Recently I ran into the sister of an old friend. I hadn’t seen her in a while, but did know she and her husband owned a successful liquor store in Annapolis and had three beautiful grown children. When I asked about her family, she told me she’d just gone through a divorce after 26 years. “We just wanted different things,” she told me, with a tone of resignation and relief.
Last week I saw another old friend as she was running into a nail salon. I followed her in to say hello, and was told that she was treating herself to a manicure after serving her husband of 30 years divorce papers. I was surprised in both instances. But in the last two decades, the divorce rate of people 50 and older has doubled. In 1990, married couples in this age group accounted for one in 10 divorces. Now that number is nearly one in four and is rising, resulting in the phenomenon called the Gray Divorce.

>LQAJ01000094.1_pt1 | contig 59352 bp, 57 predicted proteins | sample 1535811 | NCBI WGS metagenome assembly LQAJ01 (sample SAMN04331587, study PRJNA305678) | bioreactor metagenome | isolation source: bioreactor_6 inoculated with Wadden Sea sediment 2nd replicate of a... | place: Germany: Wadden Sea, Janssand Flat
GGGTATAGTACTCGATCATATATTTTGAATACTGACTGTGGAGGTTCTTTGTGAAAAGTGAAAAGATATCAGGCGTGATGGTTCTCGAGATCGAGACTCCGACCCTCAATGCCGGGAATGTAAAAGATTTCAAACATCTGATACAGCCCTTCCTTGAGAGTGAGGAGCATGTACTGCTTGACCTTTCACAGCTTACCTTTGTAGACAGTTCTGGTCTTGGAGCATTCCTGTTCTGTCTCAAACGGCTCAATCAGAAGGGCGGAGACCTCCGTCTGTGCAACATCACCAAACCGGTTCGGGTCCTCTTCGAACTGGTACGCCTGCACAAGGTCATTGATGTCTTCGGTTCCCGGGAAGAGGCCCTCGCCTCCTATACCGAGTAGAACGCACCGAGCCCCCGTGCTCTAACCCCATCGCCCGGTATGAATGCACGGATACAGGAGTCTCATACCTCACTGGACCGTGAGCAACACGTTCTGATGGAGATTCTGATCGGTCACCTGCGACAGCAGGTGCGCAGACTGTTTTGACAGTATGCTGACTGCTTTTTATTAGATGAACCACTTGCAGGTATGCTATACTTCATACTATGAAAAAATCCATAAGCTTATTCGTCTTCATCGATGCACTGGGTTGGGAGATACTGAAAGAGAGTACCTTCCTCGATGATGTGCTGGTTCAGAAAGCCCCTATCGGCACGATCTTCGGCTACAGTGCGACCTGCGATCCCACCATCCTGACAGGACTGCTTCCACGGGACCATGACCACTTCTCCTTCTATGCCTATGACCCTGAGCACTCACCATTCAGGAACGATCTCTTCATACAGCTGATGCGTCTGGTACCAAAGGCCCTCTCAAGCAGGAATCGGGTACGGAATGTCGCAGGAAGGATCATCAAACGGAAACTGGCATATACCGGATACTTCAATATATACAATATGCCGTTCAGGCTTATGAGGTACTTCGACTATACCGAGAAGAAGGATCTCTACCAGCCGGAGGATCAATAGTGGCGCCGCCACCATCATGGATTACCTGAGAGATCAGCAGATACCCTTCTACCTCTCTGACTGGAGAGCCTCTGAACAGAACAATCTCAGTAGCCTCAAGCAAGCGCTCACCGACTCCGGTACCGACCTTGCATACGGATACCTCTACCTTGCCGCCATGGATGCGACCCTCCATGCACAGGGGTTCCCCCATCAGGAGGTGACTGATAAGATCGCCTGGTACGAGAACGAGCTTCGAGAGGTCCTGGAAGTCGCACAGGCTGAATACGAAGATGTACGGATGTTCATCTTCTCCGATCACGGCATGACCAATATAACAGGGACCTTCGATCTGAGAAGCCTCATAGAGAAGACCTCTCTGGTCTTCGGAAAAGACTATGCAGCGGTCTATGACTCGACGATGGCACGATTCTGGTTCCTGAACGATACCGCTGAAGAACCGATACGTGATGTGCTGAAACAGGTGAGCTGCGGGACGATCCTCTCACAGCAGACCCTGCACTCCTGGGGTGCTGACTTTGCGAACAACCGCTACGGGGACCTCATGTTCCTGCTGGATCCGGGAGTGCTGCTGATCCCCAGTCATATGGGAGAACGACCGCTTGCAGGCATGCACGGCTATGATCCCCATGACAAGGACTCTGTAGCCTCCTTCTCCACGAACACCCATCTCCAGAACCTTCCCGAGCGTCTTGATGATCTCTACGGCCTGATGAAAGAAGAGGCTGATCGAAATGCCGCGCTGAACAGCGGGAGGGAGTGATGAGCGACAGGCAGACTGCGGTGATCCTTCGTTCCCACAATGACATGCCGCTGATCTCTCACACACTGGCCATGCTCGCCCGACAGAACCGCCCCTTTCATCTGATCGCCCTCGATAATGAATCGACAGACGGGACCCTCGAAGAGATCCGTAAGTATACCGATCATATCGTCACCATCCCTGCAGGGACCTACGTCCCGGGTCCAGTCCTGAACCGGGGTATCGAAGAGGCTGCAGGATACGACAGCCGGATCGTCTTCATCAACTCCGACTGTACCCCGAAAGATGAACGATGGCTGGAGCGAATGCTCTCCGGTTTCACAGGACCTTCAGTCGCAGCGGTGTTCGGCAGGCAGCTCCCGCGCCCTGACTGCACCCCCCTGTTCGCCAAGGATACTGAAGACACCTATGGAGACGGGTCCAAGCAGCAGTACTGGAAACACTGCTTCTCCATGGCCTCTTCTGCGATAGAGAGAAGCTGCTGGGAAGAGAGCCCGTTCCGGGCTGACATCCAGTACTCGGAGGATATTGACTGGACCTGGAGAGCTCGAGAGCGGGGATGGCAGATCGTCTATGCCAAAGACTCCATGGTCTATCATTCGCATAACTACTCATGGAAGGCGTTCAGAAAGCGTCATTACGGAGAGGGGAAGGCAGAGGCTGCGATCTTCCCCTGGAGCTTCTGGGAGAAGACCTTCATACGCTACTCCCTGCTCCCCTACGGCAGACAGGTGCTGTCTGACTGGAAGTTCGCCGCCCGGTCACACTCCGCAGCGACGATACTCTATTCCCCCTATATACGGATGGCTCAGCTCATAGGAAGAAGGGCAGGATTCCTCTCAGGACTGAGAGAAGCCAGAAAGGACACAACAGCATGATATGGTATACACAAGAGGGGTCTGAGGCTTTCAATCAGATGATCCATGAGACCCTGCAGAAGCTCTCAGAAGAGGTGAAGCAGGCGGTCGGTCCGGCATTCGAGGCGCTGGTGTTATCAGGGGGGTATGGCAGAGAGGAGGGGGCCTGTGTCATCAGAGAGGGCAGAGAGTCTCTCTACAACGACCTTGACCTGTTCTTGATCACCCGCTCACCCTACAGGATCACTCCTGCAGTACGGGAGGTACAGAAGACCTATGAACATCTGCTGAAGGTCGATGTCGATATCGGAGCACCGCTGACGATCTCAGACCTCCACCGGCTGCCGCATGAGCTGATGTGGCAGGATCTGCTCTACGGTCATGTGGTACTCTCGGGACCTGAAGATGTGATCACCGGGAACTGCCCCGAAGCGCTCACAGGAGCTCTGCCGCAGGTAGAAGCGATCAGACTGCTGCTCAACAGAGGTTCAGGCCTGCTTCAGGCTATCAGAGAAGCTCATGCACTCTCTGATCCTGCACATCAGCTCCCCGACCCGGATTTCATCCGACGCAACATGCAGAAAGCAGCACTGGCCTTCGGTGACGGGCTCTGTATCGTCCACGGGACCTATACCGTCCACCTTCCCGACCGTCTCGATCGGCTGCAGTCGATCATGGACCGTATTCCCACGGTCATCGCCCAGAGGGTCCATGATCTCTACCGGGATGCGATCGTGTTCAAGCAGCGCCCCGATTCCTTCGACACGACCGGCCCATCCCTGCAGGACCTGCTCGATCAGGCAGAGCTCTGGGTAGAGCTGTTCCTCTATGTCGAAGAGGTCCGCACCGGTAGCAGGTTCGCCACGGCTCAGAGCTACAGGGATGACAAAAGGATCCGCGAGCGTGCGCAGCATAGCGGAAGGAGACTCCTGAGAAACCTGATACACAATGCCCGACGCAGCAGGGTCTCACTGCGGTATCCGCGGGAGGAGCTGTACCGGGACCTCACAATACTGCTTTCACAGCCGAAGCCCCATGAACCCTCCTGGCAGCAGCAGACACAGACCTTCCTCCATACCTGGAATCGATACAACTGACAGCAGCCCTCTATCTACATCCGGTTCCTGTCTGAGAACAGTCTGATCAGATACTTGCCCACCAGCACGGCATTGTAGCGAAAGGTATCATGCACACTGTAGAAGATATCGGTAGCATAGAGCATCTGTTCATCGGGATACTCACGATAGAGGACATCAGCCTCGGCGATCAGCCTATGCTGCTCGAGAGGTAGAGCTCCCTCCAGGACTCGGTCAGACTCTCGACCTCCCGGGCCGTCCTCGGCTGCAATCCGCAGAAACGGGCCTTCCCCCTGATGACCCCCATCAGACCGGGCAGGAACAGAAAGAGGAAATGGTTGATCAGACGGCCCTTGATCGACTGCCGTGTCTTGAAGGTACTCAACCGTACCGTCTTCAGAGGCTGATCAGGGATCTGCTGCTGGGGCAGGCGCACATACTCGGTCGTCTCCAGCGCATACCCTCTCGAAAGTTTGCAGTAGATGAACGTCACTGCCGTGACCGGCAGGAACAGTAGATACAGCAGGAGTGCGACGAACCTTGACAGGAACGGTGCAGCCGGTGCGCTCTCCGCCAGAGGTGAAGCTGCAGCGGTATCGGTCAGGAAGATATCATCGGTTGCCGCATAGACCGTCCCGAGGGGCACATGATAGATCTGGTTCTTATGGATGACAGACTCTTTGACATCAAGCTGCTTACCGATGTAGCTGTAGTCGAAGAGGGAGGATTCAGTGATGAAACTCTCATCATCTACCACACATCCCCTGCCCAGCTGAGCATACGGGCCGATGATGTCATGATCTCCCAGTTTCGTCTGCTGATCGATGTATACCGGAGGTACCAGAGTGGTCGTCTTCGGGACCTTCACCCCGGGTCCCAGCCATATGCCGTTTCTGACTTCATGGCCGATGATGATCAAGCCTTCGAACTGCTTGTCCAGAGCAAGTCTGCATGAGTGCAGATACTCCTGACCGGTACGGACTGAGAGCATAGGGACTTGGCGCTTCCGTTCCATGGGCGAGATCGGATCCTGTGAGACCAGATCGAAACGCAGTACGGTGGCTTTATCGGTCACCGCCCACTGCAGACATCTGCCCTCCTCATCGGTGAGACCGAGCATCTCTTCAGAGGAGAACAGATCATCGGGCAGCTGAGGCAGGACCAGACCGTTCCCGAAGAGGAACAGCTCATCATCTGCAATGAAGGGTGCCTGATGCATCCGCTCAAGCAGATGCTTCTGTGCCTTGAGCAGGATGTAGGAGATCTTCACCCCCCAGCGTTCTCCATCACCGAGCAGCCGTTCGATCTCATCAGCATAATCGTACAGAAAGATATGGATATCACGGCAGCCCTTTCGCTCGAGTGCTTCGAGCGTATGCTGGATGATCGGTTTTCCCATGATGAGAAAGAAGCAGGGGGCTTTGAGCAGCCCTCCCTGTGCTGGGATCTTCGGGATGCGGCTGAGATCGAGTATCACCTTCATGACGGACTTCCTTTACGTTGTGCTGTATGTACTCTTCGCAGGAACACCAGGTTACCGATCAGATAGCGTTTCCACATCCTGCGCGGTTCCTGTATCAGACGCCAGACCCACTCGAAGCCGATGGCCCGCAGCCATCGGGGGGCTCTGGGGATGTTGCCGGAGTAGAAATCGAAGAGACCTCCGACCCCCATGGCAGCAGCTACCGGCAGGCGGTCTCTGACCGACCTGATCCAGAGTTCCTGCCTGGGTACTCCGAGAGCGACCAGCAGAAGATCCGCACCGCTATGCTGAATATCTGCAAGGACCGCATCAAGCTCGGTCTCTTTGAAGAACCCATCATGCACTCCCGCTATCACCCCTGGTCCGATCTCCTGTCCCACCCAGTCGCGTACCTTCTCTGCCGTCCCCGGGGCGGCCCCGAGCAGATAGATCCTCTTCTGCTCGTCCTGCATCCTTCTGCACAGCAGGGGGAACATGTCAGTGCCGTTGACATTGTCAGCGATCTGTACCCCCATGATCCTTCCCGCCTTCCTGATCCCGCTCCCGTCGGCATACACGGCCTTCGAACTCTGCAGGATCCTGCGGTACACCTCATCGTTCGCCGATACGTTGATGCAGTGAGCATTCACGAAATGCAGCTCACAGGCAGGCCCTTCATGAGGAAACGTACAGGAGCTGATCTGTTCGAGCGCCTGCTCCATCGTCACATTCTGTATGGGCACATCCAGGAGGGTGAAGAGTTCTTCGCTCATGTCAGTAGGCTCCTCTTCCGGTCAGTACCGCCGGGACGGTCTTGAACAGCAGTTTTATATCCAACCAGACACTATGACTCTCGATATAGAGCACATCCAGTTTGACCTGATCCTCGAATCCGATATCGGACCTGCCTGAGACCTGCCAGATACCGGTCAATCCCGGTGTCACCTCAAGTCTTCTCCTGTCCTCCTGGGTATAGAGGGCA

I once wondered if humans were supposed to live with one person for their entire lives. Half a century ago, an unhappy couple in their 60s might’ve stayed together because they thought they only had a few more years to live. Now, with baby boomers living longer, we can usually add another 30 years to our marital bliss.
Many people in long-dead marriages decide to stick it out for the sake of their children. When they become empty-nesters, they realize the new challenge is learning to live with the stranger they’re married to. I hear a lot of people say that in the last part of their lives, they want to do what makes them, not their spouses, happy. In my opinion, self-love is important in making others happy, but many in the "me" generation have a hard time with the notion of selfless love and making your spouse a priority. I know, because I’m a part of that generation. But the truth is, it's that kind of love that transforms marriages and leads to lasting fulfillment that can help give the union a higher purpose.
“Understanding your own needs, maintaining strong communication with your partner, and staying open to negotiation are the keys to making a healthy, happy shift to the golden years,” says Roberta Taylor, a retirement transition coach and co-author of The Couple’s Retirement Puzzle.
Marriage is a live entity: it’s either growing or dying. If we want it to endure well into old age, we need to make a decision to invest in it now.